Haworthia herbacea

Haworthia herbacea on 8-7-09, #27-40.

Haworthia herbacea

ha-WORTH-ee-a her-buh-KEE-uh

Haworthia herbacea (Mill.) Stearn is the correct and accepted scientific name for this species of Haworthia. This species was FIRST named Aloe herbacea by Philip Miller and described in Gardener’s Dictionary, 8th Edition, in 1768. Its current name was given to it by William Thomas Stearn and was first documented in the Cactus and Succulent Journal of Great Britain in 1938.

In the wild, Haworthia herbacea is a native to South Africa. It seems to grow in rocky soil and in cracks and holes on larger rocks and slopes. It readily hybridizes with other species growing in the same location.

Haworthia herbacea on 9-3-09, #31-30.

I bought my Haworthia herbacea from Lowe’s in Greenville, Mississippi in August 2009. It did well for only a short while then started getting crown rot, possibly from overwatering. Well, I was a succulent newbie at the time and I repotted it in a larger pot when I should have left it in the pot it came in for a while longer.  I found out commercial potting soil isn’t good for succulents unless it is a cheaper brand that has less peat. NOW I use 2 parts potting soil with 1 part perlite and 1 part chicken grit. The soil has to drain almost as fast as the water goes in. This species is cold hardy in USDA zones 10a-11 and prefers bright light but will also do OK in part shade.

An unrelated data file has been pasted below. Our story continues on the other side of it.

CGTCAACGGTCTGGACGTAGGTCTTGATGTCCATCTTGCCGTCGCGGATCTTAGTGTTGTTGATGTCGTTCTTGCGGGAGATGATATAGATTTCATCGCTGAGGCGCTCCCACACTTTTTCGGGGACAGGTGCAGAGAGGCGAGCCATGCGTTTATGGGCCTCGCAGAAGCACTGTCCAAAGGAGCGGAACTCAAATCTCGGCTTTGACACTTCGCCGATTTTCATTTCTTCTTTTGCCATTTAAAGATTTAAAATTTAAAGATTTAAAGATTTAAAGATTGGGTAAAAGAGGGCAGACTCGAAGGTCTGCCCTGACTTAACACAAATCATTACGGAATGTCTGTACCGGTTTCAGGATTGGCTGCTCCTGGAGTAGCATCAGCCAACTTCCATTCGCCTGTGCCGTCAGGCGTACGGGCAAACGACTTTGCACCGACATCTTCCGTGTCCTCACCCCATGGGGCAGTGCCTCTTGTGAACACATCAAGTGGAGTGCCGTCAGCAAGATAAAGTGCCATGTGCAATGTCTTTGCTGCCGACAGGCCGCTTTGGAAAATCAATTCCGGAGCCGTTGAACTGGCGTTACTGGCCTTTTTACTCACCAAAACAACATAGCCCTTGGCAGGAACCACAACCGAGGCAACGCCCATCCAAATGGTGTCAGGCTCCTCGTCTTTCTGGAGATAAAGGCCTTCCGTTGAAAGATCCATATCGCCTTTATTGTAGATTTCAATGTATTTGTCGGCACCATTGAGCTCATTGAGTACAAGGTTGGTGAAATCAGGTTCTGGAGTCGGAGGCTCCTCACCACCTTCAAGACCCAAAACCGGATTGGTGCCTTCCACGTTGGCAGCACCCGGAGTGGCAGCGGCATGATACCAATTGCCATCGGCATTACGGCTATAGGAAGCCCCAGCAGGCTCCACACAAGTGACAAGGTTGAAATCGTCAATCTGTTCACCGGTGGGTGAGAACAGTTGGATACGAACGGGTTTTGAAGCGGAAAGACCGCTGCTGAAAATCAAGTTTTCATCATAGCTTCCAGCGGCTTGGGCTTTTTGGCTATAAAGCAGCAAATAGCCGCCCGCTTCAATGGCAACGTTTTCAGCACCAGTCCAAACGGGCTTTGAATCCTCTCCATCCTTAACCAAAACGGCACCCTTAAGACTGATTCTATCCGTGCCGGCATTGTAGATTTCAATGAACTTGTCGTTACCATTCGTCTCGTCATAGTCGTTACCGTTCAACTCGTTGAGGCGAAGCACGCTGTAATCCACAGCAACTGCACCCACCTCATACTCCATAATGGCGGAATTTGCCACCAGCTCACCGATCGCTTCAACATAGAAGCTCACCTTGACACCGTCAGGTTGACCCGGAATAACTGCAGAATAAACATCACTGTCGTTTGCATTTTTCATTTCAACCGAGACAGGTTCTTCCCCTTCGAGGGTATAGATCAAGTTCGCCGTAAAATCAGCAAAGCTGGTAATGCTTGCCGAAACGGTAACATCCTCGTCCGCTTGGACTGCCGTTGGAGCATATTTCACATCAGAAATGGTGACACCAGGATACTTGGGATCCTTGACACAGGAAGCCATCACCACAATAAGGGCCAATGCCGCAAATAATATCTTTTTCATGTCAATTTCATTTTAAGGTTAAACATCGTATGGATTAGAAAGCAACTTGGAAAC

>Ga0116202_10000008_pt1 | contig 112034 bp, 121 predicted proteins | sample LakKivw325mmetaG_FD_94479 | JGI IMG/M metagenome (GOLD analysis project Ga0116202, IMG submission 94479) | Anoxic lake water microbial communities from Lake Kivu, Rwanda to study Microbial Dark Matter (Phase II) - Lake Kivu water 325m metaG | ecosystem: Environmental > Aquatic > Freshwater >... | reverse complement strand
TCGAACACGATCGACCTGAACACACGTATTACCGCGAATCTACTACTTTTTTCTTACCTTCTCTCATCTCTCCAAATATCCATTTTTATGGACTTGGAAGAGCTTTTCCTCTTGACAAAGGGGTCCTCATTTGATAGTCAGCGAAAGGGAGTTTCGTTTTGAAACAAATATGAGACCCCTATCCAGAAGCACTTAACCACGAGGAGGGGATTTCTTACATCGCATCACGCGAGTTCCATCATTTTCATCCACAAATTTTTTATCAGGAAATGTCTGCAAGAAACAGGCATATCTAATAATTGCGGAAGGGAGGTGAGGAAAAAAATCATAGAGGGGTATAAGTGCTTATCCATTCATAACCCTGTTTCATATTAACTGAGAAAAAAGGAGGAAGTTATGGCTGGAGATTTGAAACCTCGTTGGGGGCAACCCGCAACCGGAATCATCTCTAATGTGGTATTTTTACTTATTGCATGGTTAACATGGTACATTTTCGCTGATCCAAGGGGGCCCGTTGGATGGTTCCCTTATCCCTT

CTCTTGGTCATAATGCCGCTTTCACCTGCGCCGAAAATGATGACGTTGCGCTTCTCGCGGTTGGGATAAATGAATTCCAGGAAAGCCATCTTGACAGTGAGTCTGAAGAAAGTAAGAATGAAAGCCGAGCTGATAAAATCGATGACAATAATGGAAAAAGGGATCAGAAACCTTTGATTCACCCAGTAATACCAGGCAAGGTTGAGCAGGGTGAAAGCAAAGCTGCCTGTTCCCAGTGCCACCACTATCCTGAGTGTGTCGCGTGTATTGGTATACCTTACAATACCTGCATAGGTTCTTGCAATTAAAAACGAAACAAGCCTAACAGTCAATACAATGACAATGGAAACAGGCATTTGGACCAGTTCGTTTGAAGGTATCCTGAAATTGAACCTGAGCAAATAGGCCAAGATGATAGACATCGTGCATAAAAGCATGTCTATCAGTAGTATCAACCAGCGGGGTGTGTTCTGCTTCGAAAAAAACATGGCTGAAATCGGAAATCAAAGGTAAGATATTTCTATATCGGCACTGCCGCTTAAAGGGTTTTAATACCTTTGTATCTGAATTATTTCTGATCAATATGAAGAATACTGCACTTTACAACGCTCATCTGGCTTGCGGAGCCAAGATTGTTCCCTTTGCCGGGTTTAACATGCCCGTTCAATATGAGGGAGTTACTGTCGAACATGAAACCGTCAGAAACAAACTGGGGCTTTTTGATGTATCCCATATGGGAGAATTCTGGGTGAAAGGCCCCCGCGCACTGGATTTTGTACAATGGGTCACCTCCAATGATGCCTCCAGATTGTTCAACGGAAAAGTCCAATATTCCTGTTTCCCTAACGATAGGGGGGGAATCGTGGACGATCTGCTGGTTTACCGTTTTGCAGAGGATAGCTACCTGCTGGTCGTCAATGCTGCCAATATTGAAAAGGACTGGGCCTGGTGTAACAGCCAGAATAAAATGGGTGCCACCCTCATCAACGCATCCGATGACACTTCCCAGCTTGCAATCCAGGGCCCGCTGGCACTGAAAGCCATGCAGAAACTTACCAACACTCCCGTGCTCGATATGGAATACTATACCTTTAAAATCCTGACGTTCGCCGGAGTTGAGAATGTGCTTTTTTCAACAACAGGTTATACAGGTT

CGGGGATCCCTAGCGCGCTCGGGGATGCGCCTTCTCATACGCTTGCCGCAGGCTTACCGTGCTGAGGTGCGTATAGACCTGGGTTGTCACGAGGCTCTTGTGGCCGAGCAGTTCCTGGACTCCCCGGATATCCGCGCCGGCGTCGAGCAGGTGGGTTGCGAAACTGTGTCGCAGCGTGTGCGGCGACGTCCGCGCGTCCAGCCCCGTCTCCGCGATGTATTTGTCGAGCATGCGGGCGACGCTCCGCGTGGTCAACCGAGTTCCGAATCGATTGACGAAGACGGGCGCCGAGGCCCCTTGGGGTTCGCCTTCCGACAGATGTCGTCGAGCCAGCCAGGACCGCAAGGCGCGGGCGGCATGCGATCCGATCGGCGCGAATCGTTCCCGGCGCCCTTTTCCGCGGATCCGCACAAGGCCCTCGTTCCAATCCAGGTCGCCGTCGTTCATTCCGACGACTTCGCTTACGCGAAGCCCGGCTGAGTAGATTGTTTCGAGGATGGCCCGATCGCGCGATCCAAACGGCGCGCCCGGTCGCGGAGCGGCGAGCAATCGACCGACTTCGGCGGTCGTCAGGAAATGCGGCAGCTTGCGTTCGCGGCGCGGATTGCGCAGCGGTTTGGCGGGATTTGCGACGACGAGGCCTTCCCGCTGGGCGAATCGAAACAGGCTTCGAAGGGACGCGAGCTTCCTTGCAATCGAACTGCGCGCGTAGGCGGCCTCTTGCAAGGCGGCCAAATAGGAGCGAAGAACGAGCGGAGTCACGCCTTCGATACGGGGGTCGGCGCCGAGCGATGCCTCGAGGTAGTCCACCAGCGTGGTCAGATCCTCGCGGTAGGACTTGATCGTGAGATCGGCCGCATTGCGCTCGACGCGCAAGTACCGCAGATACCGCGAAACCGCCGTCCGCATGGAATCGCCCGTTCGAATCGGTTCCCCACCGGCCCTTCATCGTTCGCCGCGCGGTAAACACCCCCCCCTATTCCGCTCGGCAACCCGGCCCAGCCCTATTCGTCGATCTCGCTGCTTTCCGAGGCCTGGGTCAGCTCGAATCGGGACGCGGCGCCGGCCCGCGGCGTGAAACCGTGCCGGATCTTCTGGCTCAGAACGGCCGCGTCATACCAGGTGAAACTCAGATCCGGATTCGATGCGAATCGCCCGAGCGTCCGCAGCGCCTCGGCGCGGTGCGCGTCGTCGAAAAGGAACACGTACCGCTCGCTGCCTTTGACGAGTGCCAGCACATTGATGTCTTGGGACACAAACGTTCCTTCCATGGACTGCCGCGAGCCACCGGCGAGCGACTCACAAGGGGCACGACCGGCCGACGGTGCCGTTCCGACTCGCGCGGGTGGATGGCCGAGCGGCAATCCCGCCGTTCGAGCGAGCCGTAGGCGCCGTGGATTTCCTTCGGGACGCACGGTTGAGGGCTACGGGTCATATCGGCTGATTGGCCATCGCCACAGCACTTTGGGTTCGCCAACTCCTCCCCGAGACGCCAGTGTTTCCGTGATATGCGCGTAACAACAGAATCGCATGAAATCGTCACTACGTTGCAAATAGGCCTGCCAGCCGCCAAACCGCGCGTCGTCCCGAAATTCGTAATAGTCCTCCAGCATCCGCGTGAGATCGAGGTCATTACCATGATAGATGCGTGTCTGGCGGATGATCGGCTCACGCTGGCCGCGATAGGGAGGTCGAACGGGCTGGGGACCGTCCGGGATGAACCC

Someday I will buy another Haworthia herbacea and see if we can get along better. If you have any comments, questions or suggestions, I would like to hear from you.

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